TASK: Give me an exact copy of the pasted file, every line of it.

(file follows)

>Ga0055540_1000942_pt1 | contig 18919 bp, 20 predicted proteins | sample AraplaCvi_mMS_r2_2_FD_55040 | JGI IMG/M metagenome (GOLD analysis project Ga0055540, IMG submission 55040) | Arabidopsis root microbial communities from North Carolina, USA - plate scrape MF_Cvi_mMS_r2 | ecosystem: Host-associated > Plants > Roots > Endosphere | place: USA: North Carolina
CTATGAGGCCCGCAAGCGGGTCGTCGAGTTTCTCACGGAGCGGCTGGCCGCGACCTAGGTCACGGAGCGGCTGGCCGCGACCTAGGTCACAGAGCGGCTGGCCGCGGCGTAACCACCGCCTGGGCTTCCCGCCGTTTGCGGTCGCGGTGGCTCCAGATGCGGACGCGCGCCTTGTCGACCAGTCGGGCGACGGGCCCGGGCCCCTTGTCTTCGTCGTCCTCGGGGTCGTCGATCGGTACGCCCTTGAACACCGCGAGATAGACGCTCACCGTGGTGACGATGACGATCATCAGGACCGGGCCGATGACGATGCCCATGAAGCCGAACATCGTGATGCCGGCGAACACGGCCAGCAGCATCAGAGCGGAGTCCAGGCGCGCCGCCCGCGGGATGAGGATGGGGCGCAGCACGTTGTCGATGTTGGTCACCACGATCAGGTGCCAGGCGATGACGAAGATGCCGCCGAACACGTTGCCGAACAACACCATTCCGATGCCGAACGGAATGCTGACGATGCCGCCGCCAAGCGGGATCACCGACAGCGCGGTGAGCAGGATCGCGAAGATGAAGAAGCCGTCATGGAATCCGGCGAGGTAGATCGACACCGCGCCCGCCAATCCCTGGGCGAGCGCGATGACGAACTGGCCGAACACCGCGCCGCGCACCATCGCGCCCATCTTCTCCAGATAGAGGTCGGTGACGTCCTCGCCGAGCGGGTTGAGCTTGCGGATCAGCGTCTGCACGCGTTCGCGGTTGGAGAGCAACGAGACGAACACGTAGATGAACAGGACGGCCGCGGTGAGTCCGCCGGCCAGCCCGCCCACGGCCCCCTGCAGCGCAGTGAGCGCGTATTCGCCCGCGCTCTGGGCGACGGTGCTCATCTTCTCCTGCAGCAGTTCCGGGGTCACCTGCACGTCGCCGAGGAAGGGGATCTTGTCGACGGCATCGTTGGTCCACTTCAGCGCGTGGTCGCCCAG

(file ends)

>Ga0055540_1000942_pt1 | contig 18919 bp, 20 predicted proteins | sample AraplaCvi_mMS_r2_2_FD_55040 | JGI IMG/M metagenome (GOLD analysis project Ga0055540, IMG submission 55040) | Arabidopsis root microbial communities from North Carolina, USA - plate scrape MF_Cvi_mMS_r2 | ecosystem: Host-associated > Plants > Roots > Endosphere | place: USA: North Carolina
CTATGAGGCCCGCAAGCGGGTCGTCGAGTTTCTCACGGAGCGGCTGGCCGCGACCTAGGTCACGGAGCGGCTGGCCGCGACCTAGGTCACAGAGCGGCTGGCCGCGGCGTAACCACCGCCTGGGCTTCCCGCCGTTTGCGGTCGCGGTGGCTCCAGATGCGGACGCGCGCCTTGTCGACCAGTCGGGCGACGGGCCCGGGCCCCTTGTCTTCGTCGTCCTCGGGGTCGTCGATCGGTACGCCCTTGAACACCGCGAGATAGACGCTCACCGTGGTGACGATGACGATCATCAGGACCGGGCCGATGACGATGCCCATGAAGCCGAACATCGTGATGCCGGCGAACACGGCCAGCAGCATCAGAGCGGAGTCCAGGCGCGCCGCCCGCGGGATGAGGATGGGGCGCAGCACGTTGTCGATGTTGGTCACCACGATCAGGTGCCAGGCGATGACGAAGATGCCGCCGAACACGTTGCCGAACAACACCATTCCGATGCCGAACGGAATGCTGACGATGCCGCCGCCAAGCGGGATCACCGACAGCGCGGTGAGCAGGATCGCGAAGATGAAGAAGCCGTCATGGAATCCGGCGAGGTAGATCGACACCGCGCCCGCCAATCCCTGGGCGAGCGCGATGACGAACTGGCCGAACACCGCGCCGCGCACCATCGCGCCCATCTTCTCCAGATAGAGGTCGGTGACGTCCTCGCCGAGCGGGTTGAGCTTGCGGATCAGCGTCTGCACGCGTTCGCGGTTGGAGAGCAACGAGACGAACACGTAGATGAACAGGACGGCCGCGGTGAGTCCGCCGGCCAGCCCGCCCACGGCCCCCTGCAGCGCAGTGAGCGCGTATTCGCCCGCGCTCTGGGCGACGGTGCTCATCTTCTCCTGCAGCAGTTCCGGGGTCACCTGCACGTCGCCGAGGAAGGGGATCTTGTCGACGGCATCGTTGGTCCACTTCAGCGCGTGGTCGCCCAG